PROFESSOR FELICIANO B. FERREIRA (KIMO)
By Shunya Nagano
Professor Feliciano B. Ferreira (Kimo), founder of Kempo-Jutsu was born on November 20, 1949 in Oakland, California. Three months after he was born, the family moved to Hawaii where he spent the rest of his childhood. It was there that he met martial arts. His grandmother had sent Professor Ferreira to a nearby Kempo-Karate dojo when he was 5 years old, so that he could confront his physical weakness. In his early childhood Professor Ferreira suffered from asthma. But as he trained at the dojo, he became stronger both physically and mentally. He became a Shodan in 1968 at the age of 19.
Following the year that he became a Shodan, Professor Ferreira was drafted for service. In his years in the army, Professor Ferreira was stationed in Vietnam, Panama, Germany and Korea. He was in the forefront of the US forces in Vietnam and took on many special operations, often risking his life. During his times of service, Professor Ferreira came into contact with various indigenous martial arts that he observed and learned.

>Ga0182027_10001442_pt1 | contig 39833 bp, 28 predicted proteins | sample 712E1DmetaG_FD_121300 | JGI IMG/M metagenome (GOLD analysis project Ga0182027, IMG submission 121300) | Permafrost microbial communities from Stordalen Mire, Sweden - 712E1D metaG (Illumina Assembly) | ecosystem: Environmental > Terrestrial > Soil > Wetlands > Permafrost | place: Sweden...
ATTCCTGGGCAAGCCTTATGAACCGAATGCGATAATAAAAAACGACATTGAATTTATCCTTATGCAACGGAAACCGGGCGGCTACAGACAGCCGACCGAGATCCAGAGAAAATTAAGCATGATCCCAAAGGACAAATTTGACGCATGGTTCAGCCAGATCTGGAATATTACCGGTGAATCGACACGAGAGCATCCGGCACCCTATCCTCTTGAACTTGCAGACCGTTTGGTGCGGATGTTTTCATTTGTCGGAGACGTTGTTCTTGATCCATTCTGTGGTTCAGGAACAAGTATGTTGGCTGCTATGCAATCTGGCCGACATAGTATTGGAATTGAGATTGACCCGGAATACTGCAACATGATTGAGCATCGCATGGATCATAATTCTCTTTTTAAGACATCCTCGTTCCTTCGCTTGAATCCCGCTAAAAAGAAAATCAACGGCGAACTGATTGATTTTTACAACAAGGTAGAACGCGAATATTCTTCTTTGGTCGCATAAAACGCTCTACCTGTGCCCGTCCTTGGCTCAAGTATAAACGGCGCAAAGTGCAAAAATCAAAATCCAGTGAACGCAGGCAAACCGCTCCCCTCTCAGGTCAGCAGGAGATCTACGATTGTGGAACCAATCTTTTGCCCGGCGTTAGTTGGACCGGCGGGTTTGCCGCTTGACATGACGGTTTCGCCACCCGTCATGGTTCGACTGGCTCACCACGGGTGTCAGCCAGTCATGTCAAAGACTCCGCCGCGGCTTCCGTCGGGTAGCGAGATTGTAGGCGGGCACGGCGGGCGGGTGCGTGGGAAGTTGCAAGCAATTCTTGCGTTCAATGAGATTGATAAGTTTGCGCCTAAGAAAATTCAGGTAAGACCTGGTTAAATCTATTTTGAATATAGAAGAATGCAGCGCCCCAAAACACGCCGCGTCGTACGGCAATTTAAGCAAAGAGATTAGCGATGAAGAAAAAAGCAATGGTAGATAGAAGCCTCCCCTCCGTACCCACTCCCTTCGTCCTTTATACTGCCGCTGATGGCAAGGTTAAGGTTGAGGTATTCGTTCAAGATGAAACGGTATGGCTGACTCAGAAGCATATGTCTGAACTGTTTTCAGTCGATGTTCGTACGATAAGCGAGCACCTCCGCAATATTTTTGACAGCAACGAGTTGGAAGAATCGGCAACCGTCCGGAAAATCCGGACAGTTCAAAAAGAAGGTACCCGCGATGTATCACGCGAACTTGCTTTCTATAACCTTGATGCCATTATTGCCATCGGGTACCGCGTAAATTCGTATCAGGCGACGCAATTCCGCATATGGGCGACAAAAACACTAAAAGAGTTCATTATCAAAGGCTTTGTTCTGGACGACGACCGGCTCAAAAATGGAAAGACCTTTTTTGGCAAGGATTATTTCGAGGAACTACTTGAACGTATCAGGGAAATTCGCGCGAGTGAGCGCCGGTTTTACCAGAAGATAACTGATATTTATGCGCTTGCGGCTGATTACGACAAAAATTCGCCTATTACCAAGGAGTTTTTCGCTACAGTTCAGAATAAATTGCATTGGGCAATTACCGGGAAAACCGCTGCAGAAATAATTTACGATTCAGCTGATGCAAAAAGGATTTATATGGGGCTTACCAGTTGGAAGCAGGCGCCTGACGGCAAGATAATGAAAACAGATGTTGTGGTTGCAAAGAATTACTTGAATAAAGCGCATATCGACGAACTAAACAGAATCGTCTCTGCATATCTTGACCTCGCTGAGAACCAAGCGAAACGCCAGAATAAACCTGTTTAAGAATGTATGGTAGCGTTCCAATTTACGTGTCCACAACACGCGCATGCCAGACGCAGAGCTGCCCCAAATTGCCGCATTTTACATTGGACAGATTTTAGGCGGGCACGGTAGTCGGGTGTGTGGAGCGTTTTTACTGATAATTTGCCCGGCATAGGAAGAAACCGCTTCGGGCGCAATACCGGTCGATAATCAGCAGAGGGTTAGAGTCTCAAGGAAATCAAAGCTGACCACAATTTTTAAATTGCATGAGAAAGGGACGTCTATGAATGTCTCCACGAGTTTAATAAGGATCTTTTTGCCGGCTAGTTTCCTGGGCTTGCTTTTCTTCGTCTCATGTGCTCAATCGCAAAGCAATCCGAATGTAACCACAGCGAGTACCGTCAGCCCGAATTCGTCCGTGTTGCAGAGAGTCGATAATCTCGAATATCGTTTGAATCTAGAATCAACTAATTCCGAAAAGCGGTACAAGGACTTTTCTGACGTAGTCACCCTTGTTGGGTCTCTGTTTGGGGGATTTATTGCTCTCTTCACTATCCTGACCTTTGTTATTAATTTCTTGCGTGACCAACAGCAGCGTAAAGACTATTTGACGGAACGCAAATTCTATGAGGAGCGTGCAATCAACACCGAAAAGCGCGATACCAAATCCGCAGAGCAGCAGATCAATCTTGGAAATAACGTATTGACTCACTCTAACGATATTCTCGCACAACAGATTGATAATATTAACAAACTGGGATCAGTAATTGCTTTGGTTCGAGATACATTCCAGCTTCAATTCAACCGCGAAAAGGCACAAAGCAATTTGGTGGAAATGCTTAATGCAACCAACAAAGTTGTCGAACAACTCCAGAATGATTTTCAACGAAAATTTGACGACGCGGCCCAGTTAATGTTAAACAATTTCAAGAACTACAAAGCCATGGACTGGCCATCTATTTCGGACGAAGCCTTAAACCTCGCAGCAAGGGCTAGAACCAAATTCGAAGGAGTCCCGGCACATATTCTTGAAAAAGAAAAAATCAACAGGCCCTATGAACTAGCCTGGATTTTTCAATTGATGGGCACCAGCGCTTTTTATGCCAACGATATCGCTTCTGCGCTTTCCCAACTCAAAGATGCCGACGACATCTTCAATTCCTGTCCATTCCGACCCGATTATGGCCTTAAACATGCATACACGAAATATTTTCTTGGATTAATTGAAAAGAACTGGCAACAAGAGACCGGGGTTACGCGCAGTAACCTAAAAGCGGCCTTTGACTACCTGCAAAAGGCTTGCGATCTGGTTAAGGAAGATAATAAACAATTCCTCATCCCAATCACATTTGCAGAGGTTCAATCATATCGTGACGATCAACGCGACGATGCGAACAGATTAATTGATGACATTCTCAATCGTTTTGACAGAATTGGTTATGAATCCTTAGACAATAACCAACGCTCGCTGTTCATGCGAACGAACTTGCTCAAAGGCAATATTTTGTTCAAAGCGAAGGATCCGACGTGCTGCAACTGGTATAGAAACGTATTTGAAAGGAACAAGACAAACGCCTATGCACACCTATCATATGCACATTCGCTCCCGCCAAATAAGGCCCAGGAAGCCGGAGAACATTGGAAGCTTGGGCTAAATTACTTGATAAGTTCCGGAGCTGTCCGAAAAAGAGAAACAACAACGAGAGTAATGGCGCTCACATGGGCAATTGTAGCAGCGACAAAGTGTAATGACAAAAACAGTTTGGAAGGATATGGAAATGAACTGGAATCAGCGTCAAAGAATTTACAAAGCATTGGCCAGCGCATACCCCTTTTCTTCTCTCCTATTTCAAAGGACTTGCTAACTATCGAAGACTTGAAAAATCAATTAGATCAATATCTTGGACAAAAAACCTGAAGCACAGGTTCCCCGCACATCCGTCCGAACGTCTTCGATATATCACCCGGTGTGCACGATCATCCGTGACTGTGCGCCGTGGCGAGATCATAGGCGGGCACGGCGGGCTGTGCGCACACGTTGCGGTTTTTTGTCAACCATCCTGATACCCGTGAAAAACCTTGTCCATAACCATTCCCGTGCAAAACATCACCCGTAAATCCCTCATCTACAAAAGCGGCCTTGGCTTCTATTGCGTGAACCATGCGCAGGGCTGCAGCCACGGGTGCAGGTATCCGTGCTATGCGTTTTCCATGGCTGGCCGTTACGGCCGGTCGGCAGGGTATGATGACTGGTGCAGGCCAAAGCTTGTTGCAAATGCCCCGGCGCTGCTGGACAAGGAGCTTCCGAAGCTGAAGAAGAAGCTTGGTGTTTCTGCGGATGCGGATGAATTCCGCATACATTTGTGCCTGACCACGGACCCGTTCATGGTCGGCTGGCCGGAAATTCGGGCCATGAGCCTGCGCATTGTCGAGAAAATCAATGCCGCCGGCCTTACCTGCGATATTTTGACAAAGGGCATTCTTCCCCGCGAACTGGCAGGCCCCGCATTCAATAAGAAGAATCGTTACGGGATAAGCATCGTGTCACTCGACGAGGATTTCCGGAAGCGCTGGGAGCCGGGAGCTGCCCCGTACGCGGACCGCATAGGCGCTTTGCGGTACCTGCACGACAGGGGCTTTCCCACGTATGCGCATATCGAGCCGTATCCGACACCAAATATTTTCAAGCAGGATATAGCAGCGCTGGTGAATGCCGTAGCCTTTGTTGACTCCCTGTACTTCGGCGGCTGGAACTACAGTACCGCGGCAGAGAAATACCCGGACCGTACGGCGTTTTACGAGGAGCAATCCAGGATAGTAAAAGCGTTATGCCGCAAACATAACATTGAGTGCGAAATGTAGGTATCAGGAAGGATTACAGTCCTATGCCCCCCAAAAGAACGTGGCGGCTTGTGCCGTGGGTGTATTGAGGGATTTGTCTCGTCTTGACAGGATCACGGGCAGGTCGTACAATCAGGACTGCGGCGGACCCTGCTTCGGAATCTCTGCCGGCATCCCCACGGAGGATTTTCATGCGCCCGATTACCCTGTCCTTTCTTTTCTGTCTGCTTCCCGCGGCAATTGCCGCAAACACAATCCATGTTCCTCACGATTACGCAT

After retiring from service in 1989, Professor Ferreira founded a Kempo-Jutsu dojo in Hawaii. Today, he travels around the world to promote Kempo-Jutsu. While he teaches in seminars, he also contacts local martial artists and introduces them to the United States. Professor Ferreira is not only interested in promoting Kempo-Jutsu but also interested in promulgating the benefits of martial arts in general.
Professor Ferreira’s desire to promote martial arts comes from his feeling of gratitude towards martial arts. Earlier on in his life, he was encouraged by one of Ed Parker’s students, Vinton Kuklich to promote Kempo-Jutsu. Kuklich insisted that Professor Ferreira possessed superior techniques and he had to spread the art. This resonated with Professor Ferreira’s feeling of gratitude towards martial arts for saving his life many times in the battlefield. He therefore saw it as his mission to promote martial arts throughout the world and continues on that mission until today.